RAT, when combined with Felson’s (2006) ‘events, sequences, and settings’ approach to understanding organized crime, provides an intellectual framework that can be used as an effective tool of analysis for the illicit antiquities trade as an organised global phenomenon. By adopting this methodological approach and considering Mackenzie’s (2009, 2011) ‘market as both organized and criminal’ perspective, it may thus be helpful to construct a simple progressive framework from which to build further research into the connections between illicit antiquities trafficking and organized crime by focusing not on the actors themselves but instead on the progression of the trade and its basic sequences from source to market. The benefit of a general progression-based model is that it provides a broad chartable view of the entire process of illicit antiquities trafficking, while simultaneously allowing for specific stages of the process to be studied as separate ‘ecosystems’ (Felson 2006) in order to ascertain the extent of organization and criminal involvement. It thus encourages scholarly focus to fall first and foremost on the concept of a market that is both criminal and organized in its structure, functioning, and progression, and then on the actors themselves who may or may not be ‘organized criminals’ in even a fluid, elastic sense. The model allows actors to ‘fit’ into general sequences of the progression, whether or not those actors change or remain the same. Moreover, such a model is useful for microscopic analysis of criminal connections and activities at different stages throughout the trade. Overall the progression model, focused on the criminal elements and organizational structure and sequence of antiquities trafficking, rather than on the question of whether actors involved embody ‘organized crime’ which has preoccupied much scholarship as discussed above, embraces a more interdisciplinary, nuanced approach to understanding the organized criminal elements of the illicit antiquities trade. The four-stage progression model in illicit antiquities trafficking can thus be charted as follows in Table 1 below.

Table 1 Four-stage progression model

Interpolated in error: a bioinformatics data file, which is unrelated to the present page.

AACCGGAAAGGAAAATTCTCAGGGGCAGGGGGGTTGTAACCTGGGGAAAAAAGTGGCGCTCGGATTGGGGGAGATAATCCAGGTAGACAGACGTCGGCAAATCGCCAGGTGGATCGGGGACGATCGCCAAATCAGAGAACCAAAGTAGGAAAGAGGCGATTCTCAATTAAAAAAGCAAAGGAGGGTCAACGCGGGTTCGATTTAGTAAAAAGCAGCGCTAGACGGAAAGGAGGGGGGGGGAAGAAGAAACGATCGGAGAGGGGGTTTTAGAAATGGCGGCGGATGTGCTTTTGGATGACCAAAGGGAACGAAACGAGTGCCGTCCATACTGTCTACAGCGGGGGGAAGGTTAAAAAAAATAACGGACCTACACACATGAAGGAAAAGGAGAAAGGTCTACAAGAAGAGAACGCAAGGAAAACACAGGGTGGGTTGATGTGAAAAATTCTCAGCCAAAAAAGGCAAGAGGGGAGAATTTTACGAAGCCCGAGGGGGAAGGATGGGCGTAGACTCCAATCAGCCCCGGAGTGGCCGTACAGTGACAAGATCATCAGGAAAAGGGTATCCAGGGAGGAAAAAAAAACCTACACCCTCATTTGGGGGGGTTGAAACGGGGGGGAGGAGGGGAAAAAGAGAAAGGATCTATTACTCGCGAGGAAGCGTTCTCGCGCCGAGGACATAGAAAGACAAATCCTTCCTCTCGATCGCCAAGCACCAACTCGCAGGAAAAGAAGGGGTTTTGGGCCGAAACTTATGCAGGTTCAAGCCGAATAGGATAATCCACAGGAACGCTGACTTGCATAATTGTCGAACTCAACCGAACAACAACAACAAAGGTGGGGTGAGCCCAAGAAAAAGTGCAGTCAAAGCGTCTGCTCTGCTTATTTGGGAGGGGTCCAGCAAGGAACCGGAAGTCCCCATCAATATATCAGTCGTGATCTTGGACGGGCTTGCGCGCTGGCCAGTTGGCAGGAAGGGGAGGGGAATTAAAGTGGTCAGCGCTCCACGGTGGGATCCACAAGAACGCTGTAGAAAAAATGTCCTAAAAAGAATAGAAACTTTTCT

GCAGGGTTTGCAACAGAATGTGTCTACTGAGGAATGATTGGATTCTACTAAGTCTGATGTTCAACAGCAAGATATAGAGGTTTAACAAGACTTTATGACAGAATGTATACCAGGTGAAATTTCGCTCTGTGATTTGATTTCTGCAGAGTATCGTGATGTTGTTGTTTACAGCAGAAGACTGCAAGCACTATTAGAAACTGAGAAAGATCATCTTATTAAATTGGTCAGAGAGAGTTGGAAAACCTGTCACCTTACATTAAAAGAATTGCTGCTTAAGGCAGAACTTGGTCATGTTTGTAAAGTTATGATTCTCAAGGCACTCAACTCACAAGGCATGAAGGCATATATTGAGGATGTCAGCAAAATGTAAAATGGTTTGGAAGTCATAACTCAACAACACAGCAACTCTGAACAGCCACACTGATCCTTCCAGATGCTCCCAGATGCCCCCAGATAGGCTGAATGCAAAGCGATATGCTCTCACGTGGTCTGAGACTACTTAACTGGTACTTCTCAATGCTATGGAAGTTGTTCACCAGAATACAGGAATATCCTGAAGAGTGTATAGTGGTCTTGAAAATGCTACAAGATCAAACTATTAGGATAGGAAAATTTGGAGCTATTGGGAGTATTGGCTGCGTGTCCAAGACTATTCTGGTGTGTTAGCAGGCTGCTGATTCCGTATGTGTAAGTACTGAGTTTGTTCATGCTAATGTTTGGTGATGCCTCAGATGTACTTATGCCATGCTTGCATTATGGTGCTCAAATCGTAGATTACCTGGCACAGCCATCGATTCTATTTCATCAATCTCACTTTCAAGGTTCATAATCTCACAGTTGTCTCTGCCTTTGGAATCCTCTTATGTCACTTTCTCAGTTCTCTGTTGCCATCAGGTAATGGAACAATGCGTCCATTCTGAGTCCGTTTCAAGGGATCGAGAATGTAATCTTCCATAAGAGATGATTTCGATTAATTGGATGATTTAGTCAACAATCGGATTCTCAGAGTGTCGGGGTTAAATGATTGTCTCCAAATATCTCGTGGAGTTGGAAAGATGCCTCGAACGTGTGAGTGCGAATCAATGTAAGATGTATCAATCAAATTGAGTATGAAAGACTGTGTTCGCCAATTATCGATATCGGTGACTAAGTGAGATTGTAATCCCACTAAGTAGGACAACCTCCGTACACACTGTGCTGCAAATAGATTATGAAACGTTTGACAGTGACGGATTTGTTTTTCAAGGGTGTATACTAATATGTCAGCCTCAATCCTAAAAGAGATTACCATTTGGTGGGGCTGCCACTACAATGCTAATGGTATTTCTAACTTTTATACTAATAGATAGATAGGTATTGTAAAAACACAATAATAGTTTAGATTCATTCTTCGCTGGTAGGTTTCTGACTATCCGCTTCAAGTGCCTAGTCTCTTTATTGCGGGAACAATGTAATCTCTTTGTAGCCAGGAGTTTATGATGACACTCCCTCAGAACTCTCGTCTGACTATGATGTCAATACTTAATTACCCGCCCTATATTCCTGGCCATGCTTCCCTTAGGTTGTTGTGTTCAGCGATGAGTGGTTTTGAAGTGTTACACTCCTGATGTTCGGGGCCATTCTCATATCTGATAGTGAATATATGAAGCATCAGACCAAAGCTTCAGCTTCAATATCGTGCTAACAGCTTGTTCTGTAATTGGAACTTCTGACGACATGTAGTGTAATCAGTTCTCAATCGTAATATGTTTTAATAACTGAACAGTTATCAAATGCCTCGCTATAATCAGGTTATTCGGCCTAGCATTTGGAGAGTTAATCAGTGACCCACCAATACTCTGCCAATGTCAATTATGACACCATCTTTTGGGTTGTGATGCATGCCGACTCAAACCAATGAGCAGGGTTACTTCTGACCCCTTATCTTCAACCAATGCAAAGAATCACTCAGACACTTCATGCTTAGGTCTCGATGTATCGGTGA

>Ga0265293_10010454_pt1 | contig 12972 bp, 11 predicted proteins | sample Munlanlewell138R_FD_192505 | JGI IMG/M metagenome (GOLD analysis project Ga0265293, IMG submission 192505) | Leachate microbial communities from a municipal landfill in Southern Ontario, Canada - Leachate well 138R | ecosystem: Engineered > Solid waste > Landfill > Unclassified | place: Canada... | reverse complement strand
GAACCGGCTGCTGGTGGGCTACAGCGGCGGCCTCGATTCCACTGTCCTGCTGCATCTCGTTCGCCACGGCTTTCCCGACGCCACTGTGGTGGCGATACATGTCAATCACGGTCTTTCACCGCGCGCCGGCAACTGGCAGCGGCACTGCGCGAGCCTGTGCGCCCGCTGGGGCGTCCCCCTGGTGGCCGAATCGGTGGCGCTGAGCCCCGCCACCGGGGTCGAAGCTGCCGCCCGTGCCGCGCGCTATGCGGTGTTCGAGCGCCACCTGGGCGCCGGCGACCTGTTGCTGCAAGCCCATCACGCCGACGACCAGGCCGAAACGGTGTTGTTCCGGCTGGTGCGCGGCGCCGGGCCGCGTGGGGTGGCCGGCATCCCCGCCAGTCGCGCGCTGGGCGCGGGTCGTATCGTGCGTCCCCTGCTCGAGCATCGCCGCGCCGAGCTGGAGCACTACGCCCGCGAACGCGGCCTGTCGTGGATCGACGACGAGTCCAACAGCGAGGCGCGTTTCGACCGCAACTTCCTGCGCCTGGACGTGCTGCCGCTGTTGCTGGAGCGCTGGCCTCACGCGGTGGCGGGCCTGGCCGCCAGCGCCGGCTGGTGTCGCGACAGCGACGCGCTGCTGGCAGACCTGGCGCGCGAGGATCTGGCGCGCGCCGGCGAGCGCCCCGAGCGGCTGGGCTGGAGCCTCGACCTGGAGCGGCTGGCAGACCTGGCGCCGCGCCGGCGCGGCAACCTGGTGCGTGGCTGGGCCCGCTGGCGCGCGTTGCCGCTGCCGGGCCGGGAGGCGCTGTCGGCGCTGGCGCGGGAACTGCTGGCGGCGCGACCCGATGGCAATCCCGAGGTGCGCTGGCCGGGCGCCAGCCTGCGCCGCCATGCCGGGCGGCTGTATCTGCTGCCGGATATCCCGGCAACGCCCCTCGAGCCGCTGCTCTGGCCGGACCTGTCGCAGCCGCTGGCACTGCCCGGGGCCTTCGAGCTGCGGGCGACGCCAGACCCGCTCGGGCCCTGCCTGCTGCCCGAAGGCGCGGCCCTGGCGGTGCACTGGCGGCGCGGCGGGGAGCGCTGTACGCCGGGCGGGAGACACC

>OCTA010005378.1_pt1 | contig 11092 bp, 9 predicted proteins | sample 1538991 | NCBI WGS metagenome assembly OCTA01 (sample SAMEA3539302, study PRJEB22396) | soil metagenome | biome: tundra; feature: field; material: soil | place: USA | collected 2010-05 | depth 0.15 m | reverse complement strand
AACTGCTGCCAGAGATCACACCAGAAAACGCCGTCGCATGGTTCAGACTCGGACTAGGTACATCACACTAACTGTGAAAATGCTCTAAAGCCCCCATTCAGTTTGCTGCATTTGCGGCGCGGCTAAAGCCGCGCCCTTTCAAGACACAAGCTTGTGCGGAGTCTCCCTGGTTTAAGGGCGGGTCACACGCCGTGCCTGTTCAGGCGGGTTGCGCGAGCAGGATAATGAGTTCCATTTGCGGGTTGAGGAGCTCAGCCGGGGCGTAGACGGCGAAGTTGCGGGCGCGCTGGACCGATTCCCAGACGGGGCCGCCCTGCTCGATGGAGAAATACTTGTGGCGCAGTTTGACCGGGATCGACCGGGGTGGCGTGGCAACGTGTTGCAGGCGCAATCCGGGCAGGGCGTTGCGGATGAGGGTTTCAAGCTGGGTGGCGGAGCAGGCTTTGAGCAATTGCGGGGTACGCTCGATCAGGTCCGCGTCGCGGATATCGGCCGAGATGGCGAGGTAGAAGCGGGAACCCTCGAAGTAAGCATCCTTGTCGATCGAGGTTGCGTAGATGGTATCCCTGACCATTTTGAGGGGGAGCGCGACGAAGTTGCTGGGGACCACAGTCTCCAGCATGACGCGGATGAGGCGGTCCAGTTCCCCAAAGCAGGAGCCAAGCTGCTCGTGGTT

The four-stage progression model provides a fundamental framework for understanding the basic sequences of progression that occur within the illicit antiquities market from source to demand end. Its importance is in this provision of a framework, and the categories are filled in the model presented here for illustrative purposes only rather than attempting an exhaustive exposition of the roles and settings in the market, which is not the aim of this paper. As noted above, it also shifts the research emphasis from consideration of individuals as both organized and criminal (‘organized criminals) to a focus on the structure and processes of trafficking as both organized and criminal (‘organized crime’). The model is thus a simple framework with at least three potential implications. First, the model helps to articulate the processes, events, settings, and actors involved in each of the four stages. Second, the data retrieved from analyzing each of the four stages separately could elucidate the level and extent of organized criminal dynamics taking place within each stage, filling in the knowledge gaps on how such cooperation takes place from one stage to the next. Third, the data collected for each of the four stages could help local, national, and international law enforcement design more effective and locally-tailored responses to the problem respecting each stage’s unique social considerations and environment. Clearly, the model allows for more focus on the market itself as both organized and criminal, which is independent of whether the individuals involved themselves could be considered both organized and criminal (Proulx 2010; Mackenzie 2009). Situated within this progression model, the types of illegal activities taking place within the illicit antiquities trade can thus be considered ‘organized crime’ by virtue of their complexity and the ingenuity demonstrated therein (Chappell and Polk 2009:2); in fact, the illicit antiquities market is “…in itself an example of organized crime” (Mackenzie 2009:41;59), by virtue of the organized structure of relationships between actors and criminal activities (Paoli 2002:69). Therefore, if the market is itself both criminal and organized, then the individuals participating in each stage of the progression from source to market are also criminal and organized to some degree (however loosely or tightly structured) (Paoli 2002:61;67–68). Moreover, if ‘organized crime’ in the stereotypical mafia sense is involved in illicit antiquities trafficking, it may not matter much in terms of the supply and demand of the objects themselves (Mackenzie 2009); that is, organized crime involvement is not going to change the demand for illicit antiquities in market countries, therefore — as with any other criminal market — the supply will be driven as long as the demand persists (Paoli 2002:88).Footnote 10